Review: United States Of Love

United States of Love tells the overlapping stories of a quartet of women all of whom are in search of love, which means different things to each of them, in a post communist Poland. Women are firmly at the heart of this third full length feature film by writer/director Tomasz Wasilewski. United States of Love doesn’t just examine what people do with new found freedom but the avalanche of emotions that accompany that freedom.

United States of Love is set in 1990, a year after the Berlin Wall came down and a moment of tremendous change for Poland. The freedom of the west beckons and the shackles of communist life are beginning to be shaken off. The film follows the lives of four women of mixed ages and social status. There is Agata (Julia Kijowska) in her 30s who is married to a man she no longer loves or does she, anxious for change that transforms itself into a passionate, obsessive love for a local priest. Renata (Dorota Kolak), an older woman, English teacher with an unhealthy obsession in her younger, neighbour and former beauty queen Marzena (Marta Nieradkiewicz), the latter who teaches aerobics at the local gym. Marzena’s sister is Iza (Magdalena Cielecka ) the headmistress of the school where Renata works who has been having a secret 6 year affair with the father of a student.

As with other interlacing stories some characters are more fully formed than others. Iza and Agata appear to have more depth and explanation than that of Renata – who could be described as a lonely spinster with an unhealthy obsession of Marzena who appears to have it all. The beauty of this film is not only are you watching the lives of others but that the women, the male characters are tertiary, themselves can be used as metaphors of: old Poland; the promise of freedom, exploitation and change. Themes of alienation, love, desperation and freedom and how these feel inhabit every single frame of this film. The interesting point of the film comes at the funeral where the priest talks of the deceased as entering into a new life. Maybe that is what it meant to have a new life in communist Poland, one had to die to be free, but when freedom arrives how do you deal with it. The setting of the film is ideal it is non descript tower block that feels sterile and suffocating with the weight of expectation and perfectly reflects the feeling and narrative of the film. Oleg Mutu as cinematographer perfectly captures the tone and feel of the film- it is never bright nor dull just is.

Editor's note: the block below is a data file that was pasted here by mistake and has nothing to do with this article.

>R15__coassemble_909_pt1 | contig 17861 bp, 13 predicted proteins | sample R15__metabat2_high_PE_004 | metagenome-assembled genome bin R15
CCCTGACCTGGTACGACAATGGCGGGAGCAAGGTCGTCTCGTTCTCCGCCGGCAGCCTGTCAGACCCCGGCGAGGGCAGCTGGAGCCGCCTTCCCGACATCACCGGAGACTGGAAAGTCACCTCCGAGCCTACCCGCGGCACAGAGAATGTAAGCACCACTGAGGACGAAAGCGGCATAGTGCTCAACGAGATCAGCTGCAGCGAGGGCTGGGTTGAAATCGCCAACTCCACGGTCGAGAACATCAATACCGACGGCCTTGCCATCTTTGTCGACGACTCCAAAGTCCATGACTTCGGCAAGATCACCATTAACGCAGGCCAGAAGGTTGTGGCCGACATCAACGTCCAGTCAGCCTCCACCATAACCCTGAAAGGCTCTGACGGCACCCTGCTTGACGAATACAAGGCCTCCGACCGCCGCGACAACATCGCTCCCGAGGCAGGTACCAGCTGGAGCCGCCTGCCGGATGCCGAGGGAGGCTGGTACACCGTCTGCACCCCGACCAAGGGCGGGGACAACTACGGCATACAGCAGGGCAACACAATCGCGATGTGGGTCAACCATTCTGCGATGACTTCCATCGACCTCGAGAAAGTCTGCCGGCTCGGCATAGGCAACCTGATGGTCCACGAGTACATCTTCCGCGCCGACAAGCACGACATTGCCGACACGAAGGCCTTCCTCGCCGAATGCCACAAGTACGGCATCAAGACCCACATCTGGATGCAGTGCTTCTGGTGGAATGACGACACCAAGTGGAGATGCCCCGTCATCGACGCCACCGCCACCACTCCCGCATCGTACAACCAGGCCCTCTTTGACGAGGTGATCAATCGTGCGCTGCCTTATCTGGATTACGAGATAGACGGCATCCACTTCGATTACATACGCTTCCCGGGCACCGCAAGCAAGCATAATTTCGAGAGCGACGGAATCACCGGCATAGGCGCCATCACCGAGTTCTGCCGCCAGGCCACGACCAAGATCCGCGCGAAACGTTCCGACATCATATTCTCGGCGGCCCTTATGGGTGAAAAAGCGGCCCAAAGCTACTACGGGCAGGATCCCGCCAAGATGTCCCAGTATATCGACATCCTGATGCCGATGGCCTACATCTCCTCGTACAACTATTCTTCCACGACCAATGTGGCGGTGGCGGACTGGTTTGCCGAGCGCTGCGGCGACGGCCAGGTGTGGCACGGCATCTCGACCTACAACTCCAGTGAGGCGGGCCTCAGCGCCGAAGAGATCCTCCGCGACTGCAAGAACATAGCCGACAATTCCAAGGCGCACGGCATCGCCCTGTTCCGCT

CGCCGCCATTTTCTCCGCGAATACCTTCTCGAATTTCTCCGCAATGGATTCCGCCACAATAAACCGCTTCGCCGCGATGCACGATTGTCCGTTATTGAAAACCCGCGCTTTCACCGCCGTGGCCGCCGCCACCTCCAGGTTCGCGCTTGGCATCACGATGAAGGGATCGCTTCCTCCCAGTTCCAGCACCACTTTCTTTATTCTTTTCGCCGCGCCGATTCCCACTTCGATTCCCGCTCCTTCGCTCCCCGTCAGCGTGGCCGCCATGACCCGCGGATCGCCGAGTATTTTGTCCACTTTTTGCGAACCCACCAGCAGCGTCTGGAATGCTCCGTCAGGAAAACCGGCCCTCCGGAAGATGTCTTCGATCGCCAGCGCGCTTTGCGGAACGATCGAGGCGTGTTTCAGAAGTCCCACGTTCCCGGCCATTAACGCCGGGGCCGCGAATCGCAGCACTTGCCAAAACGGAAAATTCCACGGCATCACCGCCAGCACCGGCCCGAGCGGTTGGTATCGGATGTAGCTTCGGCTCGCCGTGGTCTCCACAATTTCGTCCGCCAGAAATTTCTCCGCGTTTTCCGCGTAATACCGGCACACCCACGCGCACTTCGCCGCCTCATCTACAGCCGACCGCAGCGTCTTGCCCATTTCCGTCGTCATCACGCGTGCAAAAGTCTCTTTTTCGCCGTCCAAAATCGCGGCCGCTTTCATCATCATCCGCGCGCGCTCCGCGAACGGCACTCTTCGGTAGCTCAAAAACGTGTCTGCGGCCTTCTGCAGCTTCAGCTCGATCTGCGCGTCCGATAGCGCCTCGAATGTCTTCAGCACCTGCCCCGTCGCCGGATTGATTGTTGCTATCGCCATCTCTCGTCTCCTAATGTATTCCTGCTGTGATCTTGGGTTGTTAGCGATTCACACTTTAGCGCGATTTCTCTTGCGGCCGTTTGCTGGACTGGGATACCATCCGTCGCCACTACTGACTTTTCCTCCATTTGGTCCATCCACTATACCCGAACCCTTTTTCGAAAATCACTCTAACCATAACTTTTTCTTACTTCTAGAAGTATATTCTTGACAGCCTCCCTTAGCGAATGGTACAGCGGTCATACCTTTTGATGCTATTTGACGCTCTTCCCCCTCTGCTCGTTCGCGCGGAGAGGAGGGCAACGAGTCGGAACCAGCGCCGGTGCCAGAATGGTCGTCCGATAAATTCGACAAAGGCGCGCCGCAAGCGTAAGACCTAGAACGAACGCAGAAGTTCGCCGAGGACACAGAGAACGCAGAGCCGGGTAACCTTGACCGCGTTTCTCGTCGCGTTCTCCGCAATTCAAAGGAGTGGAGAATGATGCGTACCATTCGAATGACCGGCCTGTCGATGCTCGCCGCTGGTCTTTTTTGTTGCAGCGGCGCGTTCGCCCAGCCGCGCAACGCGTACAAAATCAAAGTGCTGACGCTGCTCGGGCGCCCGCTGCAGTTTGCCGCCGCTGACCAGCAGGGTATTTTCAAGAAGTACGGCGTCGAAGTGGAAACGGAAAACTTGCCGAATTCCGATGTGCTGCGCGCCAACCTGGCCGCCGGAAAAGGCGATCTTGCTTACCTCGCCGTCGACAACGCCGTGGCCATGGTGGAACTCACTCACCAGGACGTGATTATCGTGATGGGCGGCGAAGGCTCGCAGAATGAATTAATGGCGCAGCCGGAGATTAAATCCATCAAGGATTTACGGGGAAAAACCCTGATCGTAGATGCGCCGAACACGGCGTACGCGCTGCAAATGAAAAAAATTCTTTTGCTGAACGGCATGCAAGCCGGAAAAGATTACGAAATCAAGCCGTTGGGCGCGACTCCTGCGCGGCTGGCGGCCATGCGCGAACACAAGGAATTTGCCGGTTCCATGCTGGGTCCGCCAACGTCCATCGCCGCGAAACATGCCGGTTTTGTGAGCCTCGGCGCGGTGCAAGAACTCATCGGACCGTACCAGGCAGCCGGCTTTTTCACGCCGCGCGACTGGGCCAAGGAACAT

This is an interesting film that develops slowly in a haze of cigarette smoke, the opening scenes capture the period exactly as it was people smoked at dinner, and all this is done without a hint of nostalgia. There are a lot of unanswered questions that remain but in some respect the viewer must answer them. The weakest character in the film is Renata, whilst the obsession can sort of be explained her actions can’t. Magdalena Cielecka is mesmerising on screen and it is her performance that gives this film its power.

However, this is definitely a film to watch to observe the effect of change and the spectrum of female emotions in post communist Poland.

United States of Love opens in cinemas across the UK on 18 November.

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